[Ppnews] Guantanamo: Death Looms for Inmates Amid Hunger Strikes and Beatings
Political Prisoner News
ppnews at freedomarchives.org
Tue Feb 10 11:38:36 EST 2009
Guantanamo on the Brink: Death Looms for Inmates Amid Hunger Strikes
February 10, 2009 By Mark Townsend
and Paul Harris
Source: Independent UK
Lieutenant-Colonel Yvonne Bradley, an American military lawyer, will
step through the grand entrance of the Foreign and Commonwealth
Office in London today and demand the release of her client -- a
British resident who claims he was repeatedly tortured at the behest
of US intelligence officials -- from Guantanamo Bay. Bradley will
also request the disclosure of 42 secret documents that allegedly
chronicle not only how Binyam Mohamed was tortured, but may also
corroborate claims that Britain was complicit in his treatment.
But first, Bradley, a US military attorney for 20 years, will reveal
that Mohamed, 31, is dying in his Guantanamo cell and that conditions
inside the Cuban prison camp have deteriorated badly since Barack
Obama took office. Fifty of its 260 detainees are on hunger strike
and, say witnesses, are being strapped to chairs and force-fed, with
those who resist being beaten. At least 20 are described as being so
unhealthy they are on a "critical list", according to Bradley.
Mohamed, who is suffering dramatic weight loss after a month-long
hunger strike, has told Bradley, 45, that he is "very scared" of
being attacked by guards, after witnessing a savage beating for a
detainee who refused to be strapped down and have a feeding tube
forced into his mouth. It is the first account Bradley has personally
received of a detainee being physically assaulted in Guantanamo.
Bradley recently met Mohamed in Camp Delta's sparse visiting room and
was shaken by his account of the state of affairs inside the notorious prison.
She said: "At least 50 people are on hunger strike, with 20 on the
critical list, according to Binyam. The JTF [the Joint Task Force
running Guantanamo] are not commenting because they do not want the
public to know what is going on.
"Binyam has witnessed people being forcibly extracted from their
cell. Swat teams in police gear come in and take the person out; if
they resist, they are force-fed and then beaten. Binyam has seen this
and has not witnessed this before. Guantanamo Bay is in the grip of a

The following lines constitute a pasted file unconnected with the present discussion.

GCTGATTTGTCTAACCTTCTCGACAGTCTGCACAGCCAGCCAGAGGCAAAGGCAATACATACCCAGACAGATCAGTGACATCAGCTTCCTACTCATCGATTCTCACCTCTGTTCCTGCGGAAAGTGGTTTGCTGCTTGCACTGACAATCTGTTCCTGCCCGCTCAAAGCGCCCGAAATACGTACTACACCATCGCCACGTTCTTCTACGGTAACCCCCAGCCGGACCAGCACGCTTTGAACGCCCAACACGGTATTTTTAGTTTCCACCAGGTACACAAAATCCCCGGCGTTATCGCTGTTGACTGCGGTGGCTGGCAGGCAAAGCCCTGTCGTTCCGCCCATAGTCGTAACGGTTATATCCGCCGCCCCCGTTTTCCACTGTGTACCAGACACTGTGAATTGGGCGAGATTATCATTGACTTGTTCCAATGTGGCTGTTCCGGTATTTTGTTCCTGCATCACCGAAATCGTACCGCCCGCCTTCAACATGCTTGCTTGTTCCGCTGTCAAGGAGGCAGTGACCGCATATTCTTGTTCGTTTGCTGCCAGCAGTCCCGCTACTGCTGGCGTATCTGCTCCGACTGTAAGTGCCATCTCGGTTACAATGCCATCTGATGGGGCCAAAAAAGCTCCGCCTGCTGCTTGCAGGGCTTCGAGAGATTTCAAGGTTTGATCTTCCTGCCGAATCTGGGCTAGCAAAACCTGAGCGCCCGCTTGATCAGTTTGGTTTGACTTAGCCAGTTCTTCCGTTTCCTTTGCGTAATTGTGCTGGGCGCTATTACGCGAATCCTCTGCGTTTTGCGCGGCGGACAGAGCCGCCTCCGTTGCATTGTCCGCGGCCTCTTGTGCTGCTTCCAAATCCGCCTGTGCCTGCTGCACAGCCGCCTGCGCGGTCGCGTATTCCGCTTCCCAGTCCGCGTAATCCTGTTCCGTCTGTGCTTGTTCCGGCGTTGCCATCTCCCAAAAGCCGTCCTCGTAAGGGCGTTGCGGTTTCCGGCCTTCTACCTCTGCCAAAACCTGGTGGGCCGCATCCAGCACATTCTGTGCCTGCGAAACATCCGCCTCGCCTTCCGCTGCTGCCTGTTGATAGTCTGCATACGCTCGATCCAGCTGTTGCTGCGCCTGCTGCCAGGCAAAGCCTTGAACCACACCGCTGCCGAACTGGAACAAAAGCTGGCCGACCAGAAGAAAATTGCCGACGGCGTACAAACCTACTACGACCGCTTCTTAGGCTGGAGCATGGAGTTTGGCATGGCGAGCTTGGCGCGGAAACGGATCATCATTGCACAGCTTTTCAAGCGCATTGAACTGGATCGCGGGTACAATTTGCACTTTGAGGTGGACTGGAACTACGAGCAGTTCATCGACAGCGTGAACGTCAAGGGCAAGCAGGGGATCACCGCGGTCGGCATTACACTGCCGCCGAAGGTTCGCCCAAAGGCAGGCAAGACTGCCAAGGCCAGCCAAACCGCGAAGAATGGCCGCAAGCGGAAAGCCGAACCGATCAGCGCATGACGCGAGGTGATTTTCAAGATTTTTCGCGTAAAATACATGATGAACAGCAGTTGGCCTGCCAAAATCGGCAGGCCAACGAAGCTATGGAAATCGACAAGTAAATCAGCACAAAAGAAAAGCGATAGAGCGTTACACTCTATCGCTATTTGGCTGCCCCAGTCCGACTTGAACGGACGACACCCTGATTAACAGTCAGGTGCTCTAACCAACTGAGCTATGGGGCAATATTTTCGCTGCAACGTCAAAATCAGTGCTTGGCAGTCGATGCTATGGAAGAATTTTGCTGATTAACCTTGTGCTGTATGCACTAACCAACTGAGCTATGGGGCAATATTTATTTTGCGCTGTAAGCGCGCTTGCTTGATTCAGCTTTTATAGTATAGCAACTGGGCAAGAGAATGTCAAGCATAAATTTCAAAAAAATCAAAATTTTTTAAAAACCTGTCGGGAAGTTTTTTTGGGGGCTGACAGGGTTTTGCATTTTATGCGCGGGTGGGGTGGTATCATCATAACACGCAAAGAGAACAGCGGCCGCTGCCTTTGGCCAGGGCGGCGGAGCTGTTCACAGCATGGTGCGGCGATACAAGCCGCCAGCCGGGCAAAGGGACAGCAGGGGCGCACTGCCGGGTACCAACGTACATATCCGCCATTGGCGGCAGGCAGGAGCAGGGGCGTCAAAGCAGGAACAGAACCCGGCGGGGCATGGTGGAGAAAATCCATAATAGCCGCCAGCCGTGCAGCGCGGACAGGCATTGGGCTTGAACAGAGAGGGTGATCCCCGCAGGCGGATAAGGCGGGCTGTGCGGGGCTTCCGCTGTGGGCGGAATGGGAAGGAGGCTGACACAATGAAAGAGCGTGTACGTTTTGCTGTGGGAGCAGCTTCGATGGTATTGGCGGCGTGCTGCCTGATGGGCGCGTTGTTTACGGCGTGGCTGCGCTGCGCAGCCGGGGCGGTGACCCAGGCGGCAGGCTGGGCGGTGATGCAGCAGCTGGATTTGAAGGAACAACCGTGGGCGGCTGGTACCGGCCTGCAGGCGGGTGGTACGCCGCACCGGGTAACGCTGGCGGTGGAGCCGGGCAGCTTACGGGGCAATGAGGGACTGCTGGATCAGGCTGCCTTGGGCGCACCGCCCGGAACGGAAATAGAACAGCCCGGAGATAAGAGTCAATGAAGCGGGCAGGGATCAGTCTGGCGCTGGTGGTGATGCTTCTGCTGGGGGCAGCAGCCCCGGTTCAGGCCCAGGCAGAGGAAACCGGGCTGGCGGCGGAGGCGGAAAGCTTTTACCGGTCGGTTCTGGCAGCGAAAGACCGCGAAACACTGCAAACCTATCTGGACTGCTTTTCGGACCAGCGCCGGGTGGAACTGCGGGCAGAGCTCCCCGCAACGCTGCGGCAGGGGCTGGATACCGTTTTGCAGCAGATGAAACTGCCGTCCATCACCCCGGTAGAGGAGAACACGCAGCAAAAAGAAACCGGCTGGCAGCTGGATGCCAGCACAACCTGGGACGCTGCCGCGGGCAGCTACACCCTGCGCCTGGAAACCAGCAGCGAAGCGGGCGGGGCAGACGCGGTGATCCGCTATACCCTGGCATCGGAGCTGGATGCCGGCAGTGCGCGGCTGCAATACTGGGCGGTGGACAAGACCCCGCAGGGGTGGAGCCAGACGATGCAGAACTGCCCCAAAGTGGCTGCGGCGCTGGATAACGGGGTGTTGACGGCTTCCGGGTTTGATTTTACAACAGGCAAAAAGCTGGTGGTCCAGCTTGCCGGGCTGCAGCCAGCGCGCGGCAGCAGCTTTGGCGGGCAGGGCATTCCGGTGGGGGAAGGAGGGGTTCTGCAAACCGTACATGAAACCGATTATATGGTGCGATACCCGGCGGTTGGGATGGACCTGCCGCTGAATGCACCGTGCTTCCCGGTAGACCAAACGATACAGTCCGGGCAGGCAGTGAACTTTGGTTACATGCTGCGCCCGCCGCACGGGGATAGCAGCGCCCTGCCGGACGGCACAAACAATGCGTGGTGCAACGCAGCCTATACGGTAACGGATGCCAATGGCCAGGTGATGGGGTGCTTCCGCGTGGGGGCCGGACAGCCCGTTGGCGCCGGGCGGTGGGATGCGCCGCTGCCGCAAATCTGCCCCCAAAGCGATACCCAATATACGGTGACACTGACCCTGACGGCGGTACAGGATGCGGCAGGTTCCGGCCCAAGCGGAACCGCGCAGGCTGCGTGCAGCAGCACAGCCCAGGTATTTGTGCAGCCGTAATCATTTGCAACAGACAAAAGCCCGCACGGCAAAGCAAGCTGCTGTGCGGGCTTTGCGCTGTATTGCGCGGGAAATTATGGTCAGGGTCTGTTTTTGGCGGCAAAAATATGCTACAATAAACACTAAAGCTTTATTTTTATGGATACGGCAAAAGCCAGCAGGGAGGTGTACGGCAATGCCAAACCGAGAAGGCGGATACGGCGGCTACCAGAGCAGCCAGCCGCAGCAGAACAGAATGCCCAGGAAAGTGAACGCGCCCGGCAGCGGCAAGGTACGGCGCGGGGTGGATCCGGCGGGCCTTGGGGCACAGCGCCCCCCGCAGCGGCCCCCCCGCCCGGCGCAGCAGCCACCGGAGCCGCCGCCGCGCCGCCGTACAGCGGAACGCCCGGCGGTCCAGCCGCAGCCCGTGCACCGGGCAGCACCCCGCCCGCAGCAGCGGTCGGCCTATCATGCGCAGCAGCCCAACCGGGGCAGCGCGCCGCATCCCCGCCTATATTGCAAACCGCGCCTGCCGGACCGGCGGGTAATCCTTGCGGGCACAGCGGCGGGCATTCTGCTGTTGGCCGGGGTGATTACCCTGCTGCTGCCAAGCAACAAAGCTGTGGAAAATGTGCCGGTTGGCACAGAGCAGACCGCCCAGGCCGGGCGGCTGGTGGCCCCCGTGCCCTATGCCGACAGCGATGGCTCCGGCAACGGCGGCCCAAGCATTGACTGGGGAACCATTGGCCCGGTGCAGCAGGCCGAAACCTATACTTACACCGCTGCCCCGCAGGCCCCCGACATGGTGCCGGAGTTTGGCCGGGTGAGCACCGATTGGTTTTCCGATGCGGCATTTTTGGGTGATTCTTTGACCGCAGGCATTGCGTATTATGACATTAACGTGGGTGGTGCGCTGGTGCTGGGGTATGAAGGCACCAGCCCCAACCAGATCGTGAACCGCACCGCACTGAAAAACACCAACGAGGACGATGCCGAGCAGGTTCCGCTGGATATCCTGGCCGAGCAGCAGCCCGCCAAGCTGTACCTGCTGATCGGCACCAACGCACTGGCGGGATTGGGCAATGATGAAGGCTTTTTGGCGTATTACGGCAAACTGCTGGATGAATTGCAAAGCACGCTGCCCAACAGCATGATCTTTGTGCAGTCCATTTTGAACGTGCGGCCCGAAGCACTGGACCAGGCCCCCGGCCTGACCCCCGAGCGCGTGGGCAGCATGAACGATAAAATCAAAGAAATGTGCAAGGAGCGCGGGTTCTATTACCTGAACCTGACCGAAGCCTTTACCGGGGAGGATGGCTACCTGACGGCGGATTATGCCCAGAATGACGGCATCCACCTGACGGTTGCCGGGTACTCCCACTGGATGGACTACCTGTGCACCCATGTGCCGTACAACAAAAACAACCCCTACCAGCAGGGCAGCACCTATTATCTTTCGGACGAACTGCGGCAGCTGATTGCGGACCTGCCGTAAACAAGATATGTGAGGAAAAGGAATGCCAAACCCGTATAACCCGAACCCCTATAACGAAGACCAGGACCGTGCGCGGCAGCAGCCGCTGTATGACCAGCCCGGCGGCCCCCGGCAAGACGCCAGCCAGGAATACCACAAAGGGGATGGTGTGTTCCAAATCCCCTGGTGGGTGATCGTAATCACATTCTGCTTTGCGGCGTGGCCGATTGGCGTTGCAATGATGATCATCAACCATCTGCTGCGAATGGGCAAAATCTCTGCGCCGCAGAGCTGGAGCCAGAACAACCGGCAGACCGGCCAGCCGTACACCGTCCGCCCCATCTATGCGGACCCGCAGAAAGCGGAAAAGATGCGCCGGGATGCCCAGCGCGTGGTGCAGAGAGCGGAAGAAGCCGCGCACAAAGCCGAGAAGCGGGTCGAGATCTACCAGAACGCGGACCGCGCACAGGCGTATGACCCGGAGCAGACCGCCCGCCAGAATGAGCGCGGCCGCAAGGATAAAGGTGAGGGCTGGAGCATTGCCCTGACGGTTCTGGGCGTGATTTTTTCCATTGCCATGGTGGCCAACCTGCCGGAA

mass hunger strike and the numbers are growing; things are worsening.
"It is so bad that there are not enough chairs to strap them down and
force-feed them for a two- or three-hour period to digest food
through a feeding tube. Because there are not enough chairs the
guards are having to force-feed them in shifts. After Binyam saw a
nearby inmate being beaten it scared him and he decided he was not
going to resist. He thought, 'I don't want to be beat, injured or
killed.' Given his health situation, one good blow could be fatal,"
"Binyam is continuing to lose weight and he is going to get worse. He
has been told he is about to be released, but psychologically and
physically he is declining."
It is conceivable that Mohamed himself may shortly return to London,
heralding yet another political embarrassment for Foreign Secretary
David Miliband, who already faces a tumultuous week over claims that
he was keen to suppress evidence of torture.
On Tuesday, the unprecedented dispute between Miliband and the
judiciary is set to reignite when High Court judges Lord Justice
Thomas and Mr Justice Lloyd Jones decide whether to reopen the case
which Mohamed believes substantiates his torture claims.
Meanwhile, in San Francisco, a little-publicised court case into the
treatment of Mohamed will open. American civil liberties lawyers are
hoping to shine a light on the defence firm that allegedly carried
out the practice of "rendition" on behalf of the CIA. Jeppesen
Dataplan, a Boeing subsidiary, helped to arrange rendition flights
for several terror suspects, including Mohamed, to nations where they
claim they were tortured.
The case was originally dismissed after the Bush administration
asserted "state secrets privilege", indicating that it would endanger
national security -- the same argument used by Miliband. However,
Obama has repeatedly stressed his willingness to be less secretive
than his predecessor and a similar decision would lead to claims that
the current administration is bent on suppressing evidence of torture.
Closer to home, the Observer has found evidence suggesting a broader
unwillingness by Britain to confront the US over its war on terror
program. The Attorney General says it is "actively considering"
possible criminal wrongdoings against MI5 and the CIA, but sources
claim the government's senior lawyer has failed, after almost four
months of looking into the issue, to request material from the US
that may substantiate allegations of MI5 complicity in Mohamed's torture.
Suspicion is also growing that some sections of the US intelligence
community would prefer Binyam did die inside Guantanamo. Silenced
forever, only the sparse language of his diary would be left to
recount his torture claims and interviewees with an MI5 officer,
known only as Witness B. Such a scenario would also deny Mohamed the
chance to personally sue the US, and possibly British authorities,
over his treatment.
But if Mohamed survives to come back to London, his experiences of
the past six years promise a harrowing journey through the dark
underbelly of the war on terror. For Miliband, the questions
concerning Britain's role may have only just begun.
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